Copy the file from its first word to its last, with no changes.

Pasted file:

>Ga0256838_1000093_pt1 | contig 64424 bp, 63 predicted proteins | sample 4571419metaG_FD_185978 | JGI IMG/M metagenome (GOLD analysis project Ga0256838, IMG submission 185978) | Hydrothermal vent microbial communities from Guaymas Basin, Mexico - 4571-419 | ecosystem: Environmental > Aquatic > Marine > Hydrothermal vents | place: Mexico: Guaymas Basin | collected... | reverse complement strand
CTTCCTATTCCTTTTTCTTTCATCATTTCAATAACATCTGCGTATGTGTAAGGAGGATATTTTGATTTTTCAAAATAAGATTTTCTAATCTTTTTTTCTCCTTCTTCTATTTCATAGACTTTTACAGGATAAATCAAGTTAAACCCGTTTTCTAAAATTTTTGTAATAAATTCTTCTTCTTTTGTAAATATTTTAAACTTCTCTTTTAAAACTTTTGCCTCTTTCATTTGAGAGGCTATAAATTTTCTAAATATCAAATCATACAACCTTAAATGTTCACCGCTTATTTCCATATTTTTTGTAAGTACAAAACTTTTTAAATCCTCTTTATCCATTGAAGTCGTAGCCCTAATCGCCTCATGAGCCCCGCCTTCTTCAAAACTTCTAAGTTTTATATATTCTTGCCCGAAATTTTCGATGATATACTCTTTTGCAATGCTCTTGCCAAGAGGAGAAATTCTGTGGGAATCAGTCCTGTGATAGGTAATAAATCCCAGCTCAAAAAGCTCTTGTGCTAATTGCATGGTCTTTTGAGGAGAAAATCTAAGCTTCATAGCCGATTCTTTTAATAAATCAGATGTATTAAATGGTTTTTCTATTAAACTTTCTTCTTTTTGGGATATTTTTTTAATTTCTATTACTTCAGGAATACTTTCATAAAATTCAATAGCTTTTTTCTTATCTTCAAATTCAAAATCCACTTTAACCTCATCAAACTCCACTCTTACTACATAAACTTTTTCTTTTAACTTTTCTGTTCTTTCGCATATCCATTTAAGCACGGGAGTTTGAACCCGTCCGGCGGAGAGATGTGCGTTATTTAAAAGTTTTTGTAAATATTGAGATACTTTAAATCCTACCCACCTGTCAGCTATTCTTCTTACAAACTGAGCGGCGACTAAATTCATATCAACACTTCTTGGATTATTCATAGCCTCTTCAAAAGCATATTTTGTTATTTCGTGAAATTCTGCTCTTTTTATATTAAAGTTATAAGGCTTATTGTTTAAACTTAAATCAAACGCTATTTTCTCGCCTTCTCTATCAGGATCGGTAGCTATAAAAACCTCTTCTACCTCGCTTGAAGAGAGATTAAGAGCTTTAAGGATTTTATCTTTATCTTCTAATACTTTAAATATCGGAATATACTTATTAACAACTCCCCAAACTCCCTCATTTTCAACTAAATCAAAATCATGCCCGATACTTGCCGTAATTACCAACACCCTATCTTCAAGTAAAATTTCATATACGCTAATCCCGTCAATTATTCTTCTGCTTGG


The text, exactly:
>Ga0256838_1000093_pt1 | contig 64424 bp, 63 predicted proteins | sample 4571419metaG_FD_185978 | JGI IMG/M metagenome (GOLD analysis project Ga0256838, IMG submission 185978) | Hydrothermal vent microbial communities from Guaymas Basin, Mexico - 4571-419 | ecosystem: Environmental > Aquatic > Marine > Hydrothermal vents | place: Mexico: Guaymas Basin | collected... | reverse complement strand
CTTCCTATTCCTTTTTCTTTCATCATTTCAATAACATCTGCGTATGTGTAAGGAGGATATTTTGATTTTTCAAAATAAGATTTTCTAATCTTTTTTTCTCCTTCTTCTATTTCATAGACTTTTACAGGATAAATCAAGTTAAACCCGTTTTCTAAAATTTTTGTAATAAATTCTTCTTCTTTTGTAAATATTTTAAACTTCTCTTTTAAAACTTTTGCCTCTTTCATTTGAGAGGCTATAAATTTTCTAAATATCAAATCATACAACCTTAAATGTTCACCGCTTATTTCCATATTTTTTGTAAGTACAAAACTTTTTAAATCCTCTTTATCCATTGAAGTCGTAGCCCTAATCGCCTCATGAGCCCCGCCTTCTTCAAAACTTCTAAGTTTTATATATTCTTGCCCGAAATTTTCGATGATATACTCTTTTGCAATGCTCTTGCCAAGAGGAGAAATTCTGTGGGAATCAGTCCTGTGATAGGTAATAAATCCCAGCTCAAAAAGCTCTTGTGCTAATTGCATGGTCTTTTGAGGAGAAAATCTAAGCTTCATAGCCGATTCTTTTAATAAATCAGATGTATTAAATGGTTTTTCTATTAAACTTTCTTCTTTTTGGGATATTTTTTTAATTTCTATTACTTCAGGAATACTTTCATAAAATTCAATAGCTTTTTTCTTATCTTCAAATTCAAAATCCACTTTAACCTCATCAAACTCCACTCTTACTACATAAACTTTTTCTTTTAACTTTTCTGTTCTTTCGCATATCCATTTAAGCACGGGAGTTTGAACCCGTCCGGCGGAGAGATGTGCGTTATTTAAAAGTTTTTGTAAATATTGAGATACTTTAAATCCTACCCACCTGTCAGCTATTCTTCTTACAAACTGAGCGGCGACTAAATTCATATCAACACTTCTTGGATTATTCATAGCCTCTTCAAAAGCATATTTTGTTATTTCGTGAAATTCTGCTCTTTTTATATTAAAGTTATAAGGCTTATTGTTTAAACTTAAATCAAACGCTATTTTCTCGCCTTCTCTATCAGGATCGGTAGCTATAAAAACCTCTTCTACCTCGCTTGAAGAGAGATTAAGAGCTTTAAGGATTTTATCTTTATCTTCTAATACTTTAAATATCGGAATATACTTATTAACAACTCCCCAAACTCCCTCATTTTCAACTAAATCAAAATCATGCCCGATACTTGCCGTAATTACCAACACCCTATCTTCAAGTAAAATTTCATATACGCTAATCCCGTCAATTATTCTTCTGCTTGG